“Some of the changes have included stripping out the incentive portion for higher ed, lowering the per-pupil cut for K-12, not incorporating the school aid fund with higher education budget,” said Weiss. “So, there have many proposals by the subcommittees.”

Among the organizations that want the budget to be revised is the Michigan Education Association.

“Right now there’s a surplus in the school aid fund, so there’s no reason for the cuts,” said Rosemary Carey MEA spokeswoman. “(Snyder) once said that education was a priority, but actions are not indicating that.”

In February, state Budget Director John Nixon said that these cuts don’t necessarily have to affect classrooms.

Nixon said: “If all of the school districts were to go to an 80-20 split on their healthcare contributions, that would put them well over half of meeting this target introduction. If they were to reduce their non-instructional line item by just ten percent through implementing best practices and looking for efficiencies, that would generate another $300 million in savings. We feel that this is a very defensible plan that doesn’t have to impact the classroom because we know that’s a critical area that we need to maintain in school-aid funding.”

Carey begs to differ.

“I don’t see how they can make that drastic of a cut and cannot impact the classroom,” said Carey. “Every time you cut education, you’re cutting resources. Whether it’s computers or books, whatever it is. Every time you make a cut, of course it’s going to impact the classroom.”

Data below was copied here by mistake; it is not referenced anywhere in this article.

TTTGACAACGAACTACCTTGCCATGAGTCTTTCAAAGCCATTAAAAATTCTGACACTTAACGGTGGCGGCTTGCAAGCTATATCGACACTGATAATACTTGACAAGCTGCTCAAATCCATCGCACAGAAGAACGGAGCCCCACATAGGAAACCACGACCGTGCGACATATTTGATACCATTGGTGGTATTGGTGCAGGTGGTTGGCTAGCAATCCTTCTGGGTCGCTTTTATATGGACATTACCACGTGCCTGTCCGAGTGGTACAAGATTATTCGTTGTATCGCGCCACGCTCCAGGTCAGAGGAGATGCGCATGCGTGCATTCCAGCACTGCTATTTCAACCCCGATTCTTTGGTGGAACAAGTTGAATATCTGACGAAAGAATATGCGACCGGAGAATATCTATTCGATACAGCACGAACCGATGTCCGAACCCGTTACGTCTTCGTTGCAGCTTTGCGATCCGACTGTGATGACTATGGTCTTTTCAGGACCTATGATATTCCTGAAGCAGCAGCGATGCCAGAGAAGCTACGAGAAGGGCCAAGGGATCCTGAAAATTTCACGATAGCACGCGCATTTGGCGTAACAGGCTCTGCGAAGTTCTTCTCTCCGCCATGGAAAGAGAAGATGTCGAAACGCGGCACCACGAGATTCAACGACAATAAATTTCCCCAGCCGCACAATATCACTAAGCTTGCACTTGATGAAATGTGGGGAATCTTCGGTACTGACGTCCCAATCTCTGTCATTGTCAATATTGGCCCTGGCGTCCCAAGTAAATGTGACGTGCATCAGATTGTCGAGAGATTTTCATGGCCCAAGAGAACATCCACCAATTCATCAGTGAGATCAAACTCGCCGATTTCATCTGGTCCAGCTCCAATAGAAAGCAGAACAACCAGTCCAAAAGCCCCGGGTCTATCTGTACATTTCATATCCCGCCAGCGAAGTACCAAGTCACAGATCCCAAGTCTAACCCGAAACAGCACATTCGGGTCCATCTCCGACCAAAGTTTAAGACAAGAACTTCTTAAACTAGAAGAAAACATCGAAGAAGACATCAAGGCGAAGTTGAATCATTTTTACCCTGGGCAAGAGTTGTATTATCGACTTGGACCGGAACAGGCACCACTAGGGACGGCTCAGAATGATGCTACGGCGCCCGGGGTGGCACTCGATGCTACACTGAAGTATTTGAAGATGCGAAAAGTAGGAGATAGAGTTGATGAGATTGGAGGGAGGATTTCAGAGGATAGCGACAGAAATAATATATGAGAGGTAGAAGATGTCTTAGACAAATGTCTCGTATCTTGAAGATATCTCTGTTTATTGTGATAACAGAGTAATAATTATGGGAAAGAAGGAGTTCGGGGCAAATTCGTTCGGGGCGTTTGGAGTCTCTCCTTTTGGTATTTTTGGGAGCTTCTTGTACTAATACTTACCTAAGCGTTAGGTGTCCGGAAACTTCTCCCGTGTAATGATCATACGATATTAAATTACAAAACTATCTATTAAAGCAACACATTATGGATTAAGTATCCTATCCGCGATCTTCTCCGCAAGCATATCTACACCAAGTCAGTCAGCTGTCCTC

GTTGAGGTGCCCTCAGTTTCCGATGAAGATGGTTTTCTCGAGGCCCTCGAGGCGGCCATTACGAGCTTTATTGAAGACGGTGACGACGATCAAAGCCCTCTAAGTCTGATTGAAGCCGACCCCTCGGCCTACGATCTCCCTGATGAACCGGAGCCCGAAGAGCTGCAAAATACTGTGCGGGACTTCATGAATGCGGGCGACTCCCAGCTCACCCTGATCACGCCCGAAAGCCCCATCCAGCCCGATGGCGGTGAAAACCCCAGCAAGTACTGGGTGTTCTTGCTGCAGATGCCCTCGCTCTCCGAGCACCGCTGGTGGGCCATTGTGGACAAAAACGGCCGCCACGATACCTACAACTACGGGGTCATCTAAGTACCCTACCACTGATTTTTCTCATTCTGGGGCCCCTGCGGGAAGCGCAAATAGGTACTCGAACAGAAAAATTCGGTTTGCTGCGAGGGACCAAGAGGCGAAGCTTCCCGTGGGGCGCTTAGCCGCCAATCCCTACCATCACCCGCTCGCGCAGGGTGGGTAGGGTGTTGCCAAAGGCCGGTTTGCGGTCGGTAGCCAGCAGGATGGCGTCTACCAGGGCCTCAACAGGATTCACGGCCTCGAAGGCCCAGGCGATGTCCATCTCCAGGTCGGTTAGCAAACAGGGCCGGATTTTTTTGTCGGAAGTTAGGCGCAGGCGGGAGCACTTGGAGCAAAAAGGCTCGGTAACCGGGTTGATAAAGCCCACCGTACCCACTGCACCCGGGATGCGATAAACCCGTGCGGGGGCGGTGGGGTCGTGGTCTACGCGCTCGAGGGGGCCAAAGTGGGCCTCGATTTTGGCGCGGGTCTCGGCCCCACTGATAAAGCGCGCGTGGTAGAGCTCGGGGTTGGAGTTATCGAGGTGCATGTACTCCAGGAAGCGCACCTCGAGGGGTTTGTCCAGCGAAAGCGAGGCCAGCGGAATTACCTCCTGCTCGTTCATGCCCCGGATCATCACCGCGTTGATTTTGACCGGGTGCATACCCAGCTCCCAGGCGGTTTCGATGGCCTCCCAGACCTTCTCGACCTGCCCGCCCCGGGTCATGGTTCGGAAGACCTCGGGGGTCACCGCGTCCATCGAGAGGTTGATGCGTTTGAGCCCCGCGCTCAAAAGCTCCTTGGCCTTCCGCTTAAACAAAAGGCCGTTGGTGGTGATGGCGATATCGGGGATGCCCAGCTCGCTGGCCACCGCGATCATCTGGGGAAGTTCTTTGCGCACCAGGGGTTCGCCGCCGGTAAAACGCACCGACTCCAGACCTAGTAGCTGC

Carey said when school districts face financial obstacles, extracurricular activities, transportation and classes such as music or art are usually are on the chopping block.

Chapin said that ELPS does not expect program closures or extracurricular activity shutdowns. Sports, which are currently pay-for-play, will remain at the current rate of $175, which cover as many sports a student participate in during an entire school year.

On the contrary, Chapin said that although the proposed cuts attempt to better the state by balancing the budget, they could also have negative repercussions on the Michigan economy.

“I think that having a good K-12 school system is essential for a fertile business climate. Families don’t want to relocate to a state where there might be work, but there aren’t good schools to have children in and have them graduate from, and move on from high school graduation.”

Even more blatant a problem than that, is the unemployment that will result from the cuts said Chapin.

“Colleges and universities are educating and preparing teachers for the workforce, but we don’t have the jobs to support the training and the work that colleges and universities are doing. Those teachers are moving to other states and I think that’s detrimental to our employment and work climate, too.”

According to the 2005-2009 American Community Survey, East Lansing had 3.7 percent unemployment. But this number could increase considering more than 43 percent of East Lansing’s work force, ages 16 and up, are employed in the industry the ACS describes as educational services, health care and social assistance.